United States District Court, D. Maryland
ROBERT G. MOORE, 402576
UNITED STATES OF AMERICA, et al.
JAMES K. BREDAR, District Judge.
In this action titled as a "maritime tort claim, " Robert G. Moore ("Moore"), an inmate housed in the Maryland Division of Correction, alleges that Maryland was without jurisdiction to prosecute him at his state court criminal proceedings. Moore names a number of state court judges, criminal prosecutors, and attorneys as parties. ECF No. 1.
The language used in the complaint is consistent with the "flesh and blood' or the sovereign man defense'" colloquially named for the distinction professed by adherents between the accused named in the indictment and the "flesh and blood" person of the defendant himself. These arguments are not novel in this court. See, e.g., United States v. Mitchell, 405 F.Supp.2d 602, 603-05 (D. Md. 2005) (discussing the origin and characteristics of these beliefs). Because he appears indigent, Moore's motion for leave to proceed in forma pauperis shall be granted. To the extent that Moore is attacking his ongoing criminal case, his action is construed as containing habeas corpus claims under 28 U.S.C. § 2241.
A district court will generally not intervene in ongoing state court criminal matters until the state judicial remedies available to a petitioner have been fully exhausted. See Huffman v. Pursue, Ltd., 420 U.S. 592, 609-10 (1975). Moreover, for a federal court to exercise its habeas corpus power to stop state criminal proceedings, "special circumstances" must exist. See Braden v. 30th Judicial Circuit, 410 U.S. 484, 489 (1973); Dolack v. Allenbrand, 548 F.2d 891, 893 (10th Cir. 1977). Such extraordinary circumstances include bad faith prosecution; prosecution under patently unconstitutional statutes; or prosecution before a biased state tribunal. See Younger v. Harris, 401 U.S. 37 (1971); Moore v. Sims, 442 U.S. 415 (1979). None of those special circumstances exists here. Moore has not exhausted his state court remedies. Further, assuming, without deciding, that he has raised viable claims under the United States Constitution, his allegations do not raise substantive grounds for federal court intervention in his pending state appeal by means of a § 2241 habeas petition. See, e.g., Dickerson v. Louisiana, 816 F.2d 220, 226 (5th Cir. 1987). The merits of the habeas petition shall not be considered by this court.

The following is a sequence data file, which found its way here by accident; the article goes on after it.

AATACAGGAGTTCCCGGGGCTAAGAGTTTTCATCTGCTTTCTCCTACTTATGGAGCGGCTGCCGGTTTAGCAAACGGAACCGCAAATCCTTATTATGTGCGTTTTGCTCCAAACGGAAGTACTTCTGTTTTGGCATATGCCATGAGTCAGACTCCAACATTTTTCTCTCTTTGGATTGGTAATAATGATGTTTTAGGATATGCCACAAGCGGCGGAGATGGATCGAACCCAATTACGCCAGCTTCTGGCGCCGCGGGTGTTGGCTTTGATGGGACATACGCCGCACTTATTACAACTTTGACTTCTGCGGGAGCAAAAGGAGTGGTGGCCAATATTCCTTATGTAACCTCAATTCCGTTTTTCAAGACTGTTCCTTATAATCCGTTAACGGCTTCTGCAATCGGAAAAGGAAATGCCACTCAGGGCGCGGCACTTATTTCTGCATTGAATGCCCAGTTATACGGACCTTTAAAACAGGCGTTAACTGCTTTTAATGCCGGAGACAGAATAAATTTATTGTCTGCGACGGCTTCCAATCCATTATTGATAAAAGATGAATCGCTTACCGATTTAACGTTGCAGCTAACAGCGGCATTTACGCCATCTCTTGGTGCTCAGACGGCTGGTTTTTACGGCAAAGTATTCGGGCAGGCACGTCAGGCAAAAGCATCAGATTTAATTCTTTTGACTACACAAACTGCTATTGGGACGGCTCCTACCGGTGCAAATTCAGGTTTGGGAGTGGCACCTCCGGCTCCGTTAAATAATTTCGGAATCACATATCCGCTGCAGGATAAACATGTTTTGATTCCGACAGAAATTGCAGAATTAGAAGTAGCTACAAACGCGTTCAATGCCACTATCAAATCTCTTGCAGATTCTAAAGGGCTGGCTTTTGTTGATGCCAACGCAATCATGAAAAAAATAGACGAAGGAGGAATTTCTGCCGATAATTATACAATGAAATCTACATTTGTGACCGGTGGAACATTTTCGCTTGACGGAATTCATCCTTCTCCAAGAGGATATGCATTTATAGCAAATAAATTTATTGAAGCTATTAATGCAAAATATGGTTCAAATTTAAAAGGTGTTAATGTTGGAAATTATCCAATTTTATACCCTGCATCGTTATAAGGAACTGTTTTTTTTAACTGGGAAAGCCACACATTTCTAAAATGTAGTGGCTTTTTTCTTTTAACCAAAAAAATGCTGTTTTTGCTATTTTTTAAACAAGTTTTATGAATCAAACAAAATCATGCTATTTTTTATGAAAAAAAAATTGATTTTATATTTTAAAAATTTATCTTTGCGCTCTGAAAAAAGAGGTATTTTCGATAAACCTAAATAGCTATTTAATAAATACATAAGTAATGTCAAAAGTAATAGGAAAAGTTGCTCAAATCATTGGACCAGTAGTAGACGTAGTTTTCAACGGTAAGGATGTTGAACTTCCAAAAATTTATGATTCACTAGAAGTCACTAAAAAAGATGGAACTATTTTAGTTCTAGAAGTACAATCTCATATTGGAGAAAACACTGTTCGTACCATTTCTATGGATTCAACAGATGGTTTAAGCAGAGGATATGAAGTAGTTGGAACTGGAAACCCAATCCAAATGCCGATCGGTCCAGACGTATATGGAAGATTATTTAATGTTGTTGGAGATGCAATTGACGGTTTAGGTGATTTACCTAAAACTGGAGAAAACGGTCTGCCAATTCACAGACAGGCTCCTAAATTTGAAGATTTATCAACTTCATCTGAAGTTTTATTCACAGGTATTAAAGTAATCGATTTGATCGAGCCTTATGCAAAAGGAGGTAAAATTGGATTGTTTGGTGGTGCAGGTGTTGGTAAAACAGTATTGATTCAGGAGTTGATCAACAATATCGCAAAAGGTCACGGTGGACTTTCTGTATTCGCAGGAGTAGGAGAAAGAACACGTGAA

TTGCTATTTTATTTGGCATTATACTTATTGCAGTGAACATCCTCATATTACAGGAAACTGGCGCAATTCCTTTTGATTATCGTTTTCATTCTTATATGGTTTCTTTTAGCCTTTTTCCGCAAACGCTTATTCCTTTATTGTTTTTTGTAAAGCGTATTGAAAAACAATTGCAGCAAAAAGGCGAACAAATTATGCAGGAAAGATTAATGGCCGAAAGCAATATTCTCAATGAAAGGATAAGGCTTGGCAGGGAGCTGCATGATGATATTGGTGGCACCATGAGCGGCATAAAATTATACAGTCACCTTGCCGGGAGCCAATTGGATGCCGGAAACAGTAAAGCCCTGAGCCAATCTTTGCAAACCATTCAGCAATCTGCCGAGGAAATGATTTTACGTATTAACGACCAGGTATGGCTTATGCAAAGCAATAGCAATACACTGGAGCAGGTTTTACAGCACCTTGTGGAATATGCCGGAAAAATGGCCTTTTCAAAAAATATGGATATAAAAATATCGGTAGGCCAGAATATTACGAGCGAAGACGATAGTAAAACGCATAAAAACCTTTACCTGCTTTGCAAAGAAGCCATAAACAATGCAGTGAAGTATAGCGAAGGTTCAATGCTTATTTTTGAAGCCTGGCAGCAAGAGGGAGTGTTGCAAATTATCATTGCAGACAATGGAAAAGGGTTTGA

To the extent Moore intended to file a tort action his case is also subject to dismissal. A court is not obliged to ferret through a complaint, searching for viable claims. The instant complaint "places an unjustifiable burden on defendants to determine the nature of the claim against them and to speculate on what their defenses might be" and imposes a burden on the court to sort out the factual basis of any claims fairly raised, making dismissal under Federal Rule of Civil Procedure 8 appropriate. Holsey v. Collins, 90 F.R.D. 122 (D. Md. 1981); see also Spencer v. Hedges, 838 F.2d 1210 (Table), 1988 WL 9621, at *1 (4th Cir. 1988) (unpublished). Although district courts have a duty to construe self-represented pleadings liberally, Moore must nevertheless allege facts that state a cause of action. See Beaudett v. City of Hampton, 775 F.2d 1274, 1278 (4th Cir. 1985) (duty to construe liberally does not require courts to conjure up questions never squarely presented).
The instant complaint does not comply with the requirements of Rule 8(a)(2) which requires "a short and plain statement of the claim showing that the pleader is entitled to relief, " and Rule 8(e)(1), which requires that each averment of a pleading be "simple, concise, and direct." A pleading must give the court and defendants "02bbfair notice of what the plaintiff's claim is and the grounds upon which it rests.'" Swierkiewicz v. Sorema N.A., 534 U.S. 506, 512 (2002) (quoting Conley v. Gibson, 355 U.S. 41, 47 (1957)). A court may dismiss a complaint that is "so confused, ambiguous, vague or otherwise unintelligible that its true substance, if any, is well disguised." Salahuddin v. Cuomo, 861 F.2d 40, 42 (2d Cir. 1988). Here, the complaint is not a "short and plain statement, " nor is it "concise and direct." The bizarre legal analysis and legal conclusions render the ...